The ebb and flow of life can be both exciting and devastating. While change allows for growth and presents us with new challenges, it often takes away people, things, and circumstances that we hold dear. Last Sunday morning, the University church experienced another one of those ebb and flow moments and now we are left to move forward in the wake of this change.
If you are unaware, brother Joe O’Banon resigned from the eldership last Sunday morning. Joe had been an elder at University since May of 1986. The influence of Joe and Betty’s work is obvious to all and is too extensive to rehearse in a single post. Personally, I do not know if Joe will serve again in the future, but I do know that they will both continue to lead us through their example, work, and faith. Joe was the only remaining elder from the group of elders that hired me 14 years ago, so this week has been a sobering reminder to me that life does change, and we must be prepared for that change. Here are a few lessons we should remember in the ebb and flow of life…
First, training new leaders should be an ongoing part of the work of the church. Despite what common clichés might suggest, leaders are not born. Men and women do not simply age into maturity nor are they made qualified by the passing of time. We must invest, while we have the time and the strength, in bringing up another generation of leaders (2 Tim. 2:2). If we are not proactive in this endeavor, there is a chance that they will not be ready when they are needed. If you are an older Christian, clear part of your schedule to seek out a younger Christian to mentor and train. If you are a younger Christian, humble yourself and find an older Christian to learn from. You may be needed sooner than you think!
Second, we need more couples working side-by-side for the cause of Christ. I realize that not everyone is married and, of those who are, not all of those are blessed with a believing spouse. These individuals are a powerful force for God in their homes and churches. But the church also needs couples united in love and committed to Christ and to one another. Joe and Betty are just one of these couples that help to make University strong and active. We are also blessed with a number of young couples that could spend the next 40+ years following in their footsteps. I don’t know what the Lord has in store for this church, nor do I know if we all will remain faithful to Him. But I do know that we can do great things if we will solidify the faith of our younger families and encourage them to serve as tirelessly as the older generation has.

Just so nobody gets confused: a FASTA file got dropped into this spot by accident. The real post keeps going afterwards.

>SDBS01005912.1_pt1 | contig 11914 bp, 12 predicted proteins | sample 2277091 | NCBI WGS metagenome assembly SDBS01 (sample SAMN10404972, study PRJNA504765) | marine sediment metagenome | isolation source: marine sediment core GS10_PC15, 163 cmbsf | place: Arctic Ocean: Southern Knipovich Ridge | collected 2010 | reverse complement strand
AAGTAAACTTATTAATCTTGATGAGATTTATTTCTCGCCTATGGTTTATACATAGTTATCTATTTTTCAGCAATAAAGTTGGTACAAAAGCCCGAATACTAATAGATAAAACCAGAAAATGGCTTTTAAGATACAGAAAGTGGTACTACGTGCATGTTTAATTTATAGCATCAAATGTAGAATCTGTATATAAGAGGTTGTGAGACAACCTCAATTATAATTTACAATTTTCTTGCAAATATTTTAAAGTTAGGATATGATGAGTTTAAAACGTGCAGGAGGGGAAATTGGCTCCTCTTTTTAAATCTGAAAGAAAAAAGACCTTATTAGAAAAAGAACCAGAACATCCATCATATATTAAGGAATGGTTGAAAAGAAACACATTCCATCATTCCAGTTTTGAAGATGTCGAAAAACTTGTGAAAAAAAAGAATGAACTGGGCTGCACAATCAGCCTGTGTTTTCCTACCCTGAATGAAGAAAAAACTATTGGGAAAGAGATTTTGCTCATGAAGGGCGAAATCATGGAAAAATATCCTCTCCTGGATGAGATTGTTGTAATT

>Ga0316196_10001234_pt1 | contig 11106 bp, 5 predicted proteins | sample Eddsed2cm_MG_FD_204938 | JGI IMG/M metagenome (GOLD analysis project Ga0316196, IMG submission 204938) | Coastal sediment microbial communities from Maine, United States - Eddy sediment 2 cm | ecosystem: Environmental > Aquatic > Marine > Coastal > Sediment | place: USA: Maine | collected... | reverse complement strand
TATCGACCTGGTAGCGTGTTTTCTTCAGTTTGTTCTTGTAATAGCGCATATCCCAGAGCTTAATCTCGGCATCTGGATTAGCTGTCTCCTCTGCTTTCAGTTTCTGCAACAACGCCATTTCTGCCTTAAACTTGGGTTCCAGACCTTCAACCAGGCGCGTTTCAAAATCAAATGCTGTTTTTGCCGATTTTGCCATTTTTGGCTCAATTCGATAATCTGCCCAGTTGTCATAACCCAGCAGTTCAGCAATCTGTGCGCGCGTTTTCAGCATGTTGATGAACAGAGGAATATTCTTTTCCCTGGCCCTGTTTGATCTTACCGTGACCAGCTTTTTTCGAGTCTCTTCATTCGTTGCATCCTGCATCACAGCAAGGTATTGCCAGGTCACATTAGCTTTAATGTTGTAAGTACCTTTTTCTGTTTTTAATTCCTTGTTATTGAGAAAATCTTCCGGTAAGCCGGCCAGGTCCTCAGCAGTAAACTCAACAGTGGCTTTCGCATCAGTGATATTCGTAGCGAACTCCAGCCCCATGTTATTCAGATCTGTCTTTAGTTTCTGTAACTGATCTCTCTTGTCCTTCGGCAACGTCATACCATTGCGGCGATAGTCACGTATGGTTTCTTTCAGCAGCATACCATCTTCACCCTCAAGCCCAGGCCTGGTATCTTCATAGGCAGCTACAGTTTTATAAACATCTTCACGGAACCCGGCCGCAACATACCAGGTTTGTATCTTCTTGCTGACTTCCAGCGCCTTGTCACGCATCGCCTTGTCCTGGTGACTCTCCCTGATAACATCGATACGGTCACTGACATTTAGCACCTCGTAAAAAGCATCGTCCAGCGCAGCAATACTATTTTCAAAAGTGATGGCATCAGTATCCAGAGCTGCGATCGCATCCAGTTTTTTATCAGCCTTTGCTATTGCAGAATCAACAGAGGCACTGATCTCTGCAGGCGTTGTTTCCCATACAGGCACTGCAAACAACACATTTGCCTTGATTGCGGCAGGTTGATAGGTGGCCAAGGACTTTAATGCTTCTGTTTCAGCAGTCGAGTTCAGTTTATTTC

Third, gratitude should be shown before the opportunity is gone. When was the last time you told a church leader that you appreciated his work? When is the last time you have told a leader’s wife that you were thankful for her sacrifice? Don’t get me wrong, you can still tell Joe and Betty that you are thankful for them and for the work they continue to do, but we never know when someone else’s work will be finished, and you can no longer say “thank you.” Expressions of appreciation lift spirits. They help to erase doubts in a leader’s heart and answer the questions of doubt in a leader’s confidence.
Instead of drifting or drowning in the ebb and flow, let us learn how to navigate these moments of change and uncertainty. In doing so, we will mirror the character of our unchanging God and, prayerfully, lead others to know Him better.